Every commissioner of police we can think of in recent memory has expressed deep frustration over arresting suspects in relation to violent crimes only for them to be released on bail and become (allegedly) involved in more serious crimes.
Police understandably feel that they are taking one step forward and three leaps backward in their fight against crime, particularly on New Providence.
On this island, murders have become so frequent that many in the general public barely pay attention to reports of murders anymore, the exception being “unusual” killings like the murders of children and women or that of a young university graduate who seemingly had a bright future ahead of him.
There have been 97 murders in the country for the year. As of Tuesday, the murder count was up 17 percent over last year.
The most recent occurred at Hamster Street and Faith Avenue yesterday morning. The morning before, police reported a murder on Boyd Road.
There are, of course, other serious crimes of concern to police and the public.
Up to Tuesday, police reported that there were 433 armed robberies for the year. In the same period last year, there were 302.
Police say prolific offenders are wreaking havoc on our streets.
On Tuesday, Commissioner of Police Clayton Fernander spoke of the challenge suspects on bail continue to pose.
“We seek them out and put them where they belong,” Fernander said.
“…You’re talking about matters dragged on for two years and three years and within that two, three years, that same individual committing another crime. C’mon, man. Something is wrong with that.”
It was a familiar lament.
While he was commissioner, Ellison Greenslade often spoke of the “revolving door of bail” being a significant contributor to the high level of violent crime in the country.
In 2015, he said, “There are some things that need to be fixed, other than arresting people, other than taking bad people off the streets on a given day… I’m asking that they are not allowed to return to the streets to continue to kill people and to continue to possess guns and travel with drugs.”
The public, too, has long been frustrated by “criminals” being released on bail.
Successive administrations have attempted to address the issue through various means, including amendments to the Bail Act.
Ahead of amendments being made to the act in 2011, then-Prime Minister Hubert Ingraham noted, “A criminal out on bail committing new and often violent crimes is unacceptable. It frustrates the police and mocks the criminal justice system and our way of life.”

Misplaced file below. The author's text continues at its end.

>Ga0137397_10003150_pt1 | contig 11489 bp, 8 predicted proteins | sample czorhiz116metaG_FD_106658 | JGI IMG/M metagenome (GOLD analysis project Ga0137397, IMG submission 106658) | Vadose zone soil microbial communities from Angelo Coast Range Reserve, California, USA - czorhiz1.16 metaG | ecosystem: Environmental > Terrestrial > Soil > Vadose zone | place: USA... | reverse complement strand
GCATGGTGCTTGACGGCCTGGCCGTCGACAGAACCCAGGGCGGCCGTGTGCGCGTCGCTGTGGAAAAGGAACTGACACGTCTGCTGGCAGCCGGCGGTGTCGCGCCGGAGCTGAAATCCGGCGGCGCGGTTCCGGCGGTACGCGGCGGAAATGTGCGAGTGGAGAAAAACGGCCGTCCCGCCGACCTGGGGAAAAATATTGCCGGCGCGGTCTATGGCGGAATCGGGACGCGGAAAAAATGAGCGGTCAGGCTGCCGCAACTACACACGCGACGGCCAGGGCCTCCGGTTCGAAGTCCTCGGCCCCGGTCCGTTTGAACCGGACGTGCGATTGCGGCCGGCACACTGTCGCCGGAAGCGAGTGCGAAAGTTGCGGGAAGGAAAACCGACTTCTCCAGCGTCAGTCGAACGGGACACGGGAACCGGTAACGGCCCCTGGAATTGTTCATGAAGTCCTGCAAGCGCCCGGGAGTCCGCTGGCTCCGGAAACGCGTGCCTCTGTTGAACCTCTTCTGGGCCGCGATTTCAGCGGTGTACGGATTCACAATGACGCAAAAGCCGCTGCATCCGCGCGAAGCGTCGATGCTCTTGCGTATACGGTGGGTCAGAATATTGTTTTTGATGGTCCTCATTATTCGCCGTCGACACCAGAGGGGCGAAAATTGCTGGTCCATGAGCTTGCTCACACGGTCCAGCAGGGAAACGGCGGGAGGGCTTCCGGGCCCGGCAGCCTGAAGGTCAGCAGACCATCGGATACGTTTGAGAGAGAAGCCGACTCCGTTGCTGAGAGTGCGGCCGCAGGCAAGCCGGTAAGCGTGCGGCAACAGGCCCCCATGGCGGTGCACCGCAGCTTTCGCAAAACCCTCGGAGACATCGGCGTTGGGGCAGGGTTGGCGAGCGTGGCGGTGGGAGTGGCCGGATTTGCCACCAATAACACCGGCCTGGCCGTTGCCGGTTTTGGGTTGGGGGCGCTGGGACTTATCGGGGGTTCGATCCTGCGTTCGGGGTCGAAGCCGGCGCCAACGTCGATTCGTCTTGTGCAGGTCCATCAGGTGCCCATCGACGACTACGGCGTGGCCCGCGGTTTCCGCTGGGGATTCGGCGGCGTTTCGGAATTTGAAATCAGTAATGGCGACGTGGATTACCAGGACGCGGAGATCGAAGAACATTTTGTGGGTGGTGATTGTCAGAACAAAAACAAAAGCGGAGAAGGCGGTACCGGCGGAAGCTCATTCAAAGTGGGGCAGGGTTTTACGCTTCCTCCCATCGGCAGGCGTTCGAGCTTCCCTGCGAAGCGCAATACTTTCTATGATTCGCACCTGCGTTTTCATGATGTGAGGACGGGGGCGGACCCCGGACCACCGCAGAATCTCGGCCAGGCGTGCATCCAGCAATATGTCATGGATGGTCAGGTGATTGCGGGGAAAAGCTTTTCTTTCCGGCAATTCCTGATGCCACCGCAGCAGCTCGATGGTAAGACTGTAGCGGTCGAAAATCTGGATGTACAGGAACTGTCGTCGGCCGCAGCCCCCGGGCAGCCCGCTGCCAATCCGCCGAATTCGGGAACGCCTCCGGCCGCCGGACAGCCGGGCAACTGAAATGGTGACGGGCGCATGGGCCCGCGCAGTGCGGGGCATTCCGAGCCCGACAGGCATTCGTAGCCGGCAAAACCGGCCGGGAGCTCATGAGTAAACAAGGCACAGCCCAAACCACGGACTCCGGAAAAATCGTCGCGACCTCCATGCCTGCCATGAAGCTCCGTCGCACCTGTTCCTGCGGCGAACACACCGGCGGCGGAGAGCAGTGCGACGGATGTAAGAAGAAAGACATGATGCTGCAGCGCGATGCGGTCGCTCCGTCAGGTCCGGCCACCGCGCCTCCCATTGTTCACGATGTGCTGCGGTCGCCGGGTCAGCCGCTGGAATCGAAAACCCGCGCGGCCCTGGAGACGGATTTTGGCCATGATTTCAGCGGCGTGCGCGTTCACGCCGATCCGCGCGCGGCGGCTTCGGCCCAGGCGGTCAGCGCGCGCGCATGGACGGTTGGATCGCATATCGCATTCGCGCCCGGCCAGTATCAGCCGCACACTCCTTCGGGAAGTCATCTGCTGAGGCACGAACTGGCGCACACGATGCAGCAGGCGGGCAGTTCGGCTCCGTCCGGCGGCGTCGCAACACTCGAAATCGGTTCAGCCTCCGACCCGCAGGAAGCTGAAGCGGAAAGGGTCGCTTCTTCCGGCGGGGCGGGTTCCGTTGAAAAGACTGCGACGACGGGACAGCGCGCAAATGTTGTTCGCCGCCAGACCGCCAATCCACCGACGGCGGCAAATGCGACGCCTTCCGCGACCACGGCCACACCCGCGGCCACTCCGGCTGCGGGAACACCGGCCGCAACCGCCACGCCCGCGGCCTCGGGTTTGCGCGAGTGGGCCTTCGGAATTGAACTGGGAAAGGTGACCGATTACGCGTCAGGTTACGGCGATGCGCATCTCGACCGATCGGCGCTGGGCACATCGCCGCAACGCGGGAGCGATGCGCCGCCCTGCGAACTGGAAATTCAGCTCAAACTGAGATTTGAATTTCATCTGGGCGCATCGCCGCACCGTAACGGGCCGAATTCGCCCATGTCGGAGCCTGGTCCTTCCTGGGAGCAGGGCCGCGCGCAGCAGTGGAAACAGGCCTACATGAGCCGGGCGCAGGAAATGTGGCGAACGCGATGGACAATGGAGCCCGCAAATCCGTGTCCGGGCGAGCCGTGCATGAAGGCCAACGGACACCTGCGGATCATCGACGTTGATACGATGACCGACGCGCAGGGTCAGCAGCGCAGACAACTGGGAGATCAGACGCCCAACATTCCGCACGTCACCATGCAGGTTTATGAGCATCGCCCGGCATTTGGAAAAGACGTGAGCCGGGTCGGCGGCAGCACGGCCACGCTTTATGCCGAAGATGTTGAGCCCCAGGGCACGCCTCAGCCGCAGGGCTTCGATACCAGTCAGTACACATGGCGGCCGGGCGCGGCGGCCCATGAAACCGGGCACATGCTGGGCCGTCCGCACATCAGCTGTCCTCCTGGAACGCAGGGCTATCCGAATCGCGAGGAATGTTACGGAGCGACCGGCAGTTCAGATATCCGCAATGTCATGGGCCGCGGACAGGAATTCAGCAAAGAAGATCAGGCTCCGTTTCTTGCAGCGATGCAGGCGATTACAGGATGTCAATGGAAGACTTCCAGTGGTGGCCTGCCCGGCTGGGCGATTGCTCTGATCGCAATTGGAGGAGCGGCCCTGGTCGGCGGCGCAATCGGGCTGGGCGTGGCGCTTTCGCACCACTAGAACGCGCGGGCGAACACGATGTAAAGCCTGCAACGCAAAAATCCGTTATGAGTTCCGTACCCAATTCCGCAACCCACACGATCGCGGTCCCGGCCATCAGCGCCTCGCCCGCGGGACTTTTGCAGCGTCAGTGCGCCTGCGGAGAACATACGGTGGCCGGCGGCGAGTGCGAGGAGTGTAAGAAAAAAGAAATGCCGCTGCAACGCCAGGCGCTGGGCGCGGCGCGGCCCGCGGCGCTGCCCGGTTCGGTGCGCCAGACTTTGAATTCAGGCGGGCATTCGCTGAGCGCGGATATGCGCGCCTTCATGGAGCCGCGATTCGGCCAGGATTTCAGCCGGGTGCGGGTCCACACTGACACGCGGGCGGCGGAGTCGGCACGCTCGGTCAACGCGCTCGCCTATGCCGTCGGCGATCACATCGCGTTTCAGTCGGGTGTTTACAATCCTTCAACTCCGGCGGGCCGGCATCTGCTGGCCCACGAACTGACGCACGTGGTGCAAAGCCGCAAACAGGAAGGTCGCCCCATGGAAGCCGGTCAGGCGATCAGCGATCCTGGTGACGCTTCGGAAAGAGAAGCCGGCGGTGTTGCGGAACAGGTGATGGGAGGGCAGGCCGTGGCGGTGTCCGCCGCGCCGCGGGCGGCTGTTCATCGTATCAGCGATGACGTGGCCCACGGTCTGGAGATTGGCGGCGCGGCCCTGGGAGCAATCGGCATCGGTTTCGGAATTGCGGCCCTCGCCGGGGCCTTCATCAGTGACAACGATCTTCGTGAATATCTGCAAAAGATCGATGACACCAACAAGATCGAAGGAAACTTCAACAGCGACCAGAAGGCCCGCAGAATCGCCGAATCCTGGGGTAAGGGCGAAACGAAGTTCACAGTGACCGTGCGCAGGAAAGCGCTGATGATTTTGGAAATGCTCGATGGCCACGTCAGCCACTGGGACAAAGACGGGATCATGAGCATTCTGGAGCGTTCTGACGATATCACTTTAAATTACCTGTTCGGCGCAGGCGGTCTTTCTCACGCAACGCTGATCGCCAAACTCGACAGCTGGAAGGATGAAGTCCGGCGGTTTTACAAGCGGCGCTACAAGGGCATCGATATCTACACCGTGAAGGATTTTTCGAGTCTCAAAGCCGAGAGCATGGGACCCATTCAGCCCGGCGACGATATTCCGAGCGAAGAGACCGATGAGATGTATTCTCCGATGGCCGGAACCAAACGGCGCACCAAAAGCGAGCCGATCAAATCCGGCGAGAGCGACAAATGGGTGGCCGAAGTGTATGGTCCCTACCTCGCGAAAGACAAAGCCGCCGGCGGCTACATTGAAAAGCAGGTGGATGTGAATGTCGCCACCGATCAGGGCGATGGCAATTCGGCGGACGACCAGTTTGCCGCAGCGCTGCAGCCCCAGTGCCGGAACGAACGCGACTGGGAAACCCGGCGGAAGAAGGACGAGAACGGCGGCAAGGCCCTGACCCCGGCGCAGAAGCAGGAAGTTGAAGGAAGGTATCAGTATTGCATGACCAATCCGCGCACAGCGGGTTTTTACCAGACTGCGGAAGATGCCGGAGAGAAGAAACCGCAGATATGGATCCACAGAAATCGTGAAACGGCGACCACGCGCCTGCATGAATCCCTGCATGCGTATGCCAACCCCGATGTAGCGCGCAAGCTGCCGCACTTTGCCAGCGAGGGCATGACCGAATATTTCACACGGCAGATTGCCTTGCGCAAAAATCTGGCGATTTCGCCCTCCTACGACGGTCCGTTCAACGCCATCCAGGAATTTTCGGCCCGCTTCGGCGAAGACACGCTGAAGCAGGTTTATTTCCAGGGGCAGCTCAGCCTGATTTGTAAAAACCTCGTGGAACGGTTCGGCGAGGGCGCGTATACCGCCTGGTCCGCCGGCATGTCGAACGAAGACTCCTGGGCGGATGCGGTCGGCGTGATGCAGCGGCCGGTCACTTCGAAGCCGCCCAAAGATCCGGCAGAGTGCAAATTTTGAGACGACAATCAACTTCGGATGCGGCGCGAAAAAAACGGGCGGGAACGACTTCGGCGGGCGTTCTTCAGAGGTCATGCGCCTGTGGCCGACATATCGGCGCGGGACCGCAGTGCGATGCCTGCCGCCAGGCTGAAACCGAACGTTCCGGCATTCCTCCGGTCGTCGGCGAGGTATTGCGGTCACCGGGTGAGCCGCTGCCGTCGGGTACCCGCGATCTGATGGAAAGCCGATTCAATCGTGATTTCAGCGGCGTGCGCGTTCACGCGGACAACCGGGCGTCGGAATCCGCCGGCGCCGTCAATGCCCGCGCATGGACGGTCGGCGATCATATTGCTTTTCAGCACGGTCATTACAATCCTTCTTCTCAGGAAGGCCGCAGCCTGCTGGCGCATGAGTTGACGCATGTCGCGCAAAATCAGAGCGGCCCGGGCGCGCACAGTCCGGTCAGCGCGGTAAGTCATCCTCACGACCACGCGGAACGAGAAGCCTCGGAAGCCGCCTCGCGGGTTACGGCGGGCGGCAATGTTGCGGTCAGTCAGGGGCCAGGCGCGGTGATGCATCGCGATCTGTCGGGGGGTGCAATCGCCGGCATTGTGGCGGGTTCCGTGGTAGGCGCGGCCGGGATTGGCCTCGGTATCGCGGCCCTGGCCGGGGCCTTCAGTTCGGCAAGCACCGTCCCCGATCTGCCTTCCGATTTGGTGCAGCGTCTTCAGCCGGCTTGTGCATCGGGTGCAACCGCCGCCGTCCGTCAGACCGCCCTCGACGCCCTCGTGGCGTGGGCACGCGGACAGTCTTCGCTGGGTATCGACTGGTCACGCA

This matter is far from simple, and many other jurisdictions continue to grapple with it.
In The Bahamas, presumptions of innocence is a constitutional guarantee.
Article 20 (2) of the constitution guarantees that every person who is charged with a criminal offense “shall be presumed to be innocent until he is proved or has pleaded guilty”.
Further, a person “shall, when charged on information in the Supreme Court, have the right to trial by jury”.
The constitution also allows for a judge to hold a person without bail, however, Article 19 protects the rights of those presumed innocent by stating that if a person is not tried “within a reasonable time he shall … be released either unconditionally or upon reasonable conditions … necessary to ensure that he appears at a later date for trial …”
In 2011, the Bail Act was amended significantly to not only outline what judges should consider when granting or denying bail, but that three years from the date of arrest, or detention, to trial is to be considered a reasonable time within which to be tried.
Speedier trials, better trained police investigators and a better resourced prosecution’s office are all critical elements in the process.
Currently, some murder cases are being set down for 2025 due to challenges with judicial resources and other considerations.
Stating that suspects should be outright denied bail is an oversimplification of a very complex subject.
The law is clear. Bail should not be denied as punishment for a crime for which a person has not yet been convicted.
The issue of bail is multidimensional and requires every element of the prosecutorial and judicial system to operate more efficiently, as well as cooperation from the general public to serve as jurors, tip off the authorities to crime, and testify as witnesses – which adds another sticky layer to an already complicated issue.
Reduced crime would also help the judicial system to catch up, but if suspects on bail are indeed committing more crimes, the vicious cycle will only continue.
When it comes to bail and what to do about it, there are just no easy answers.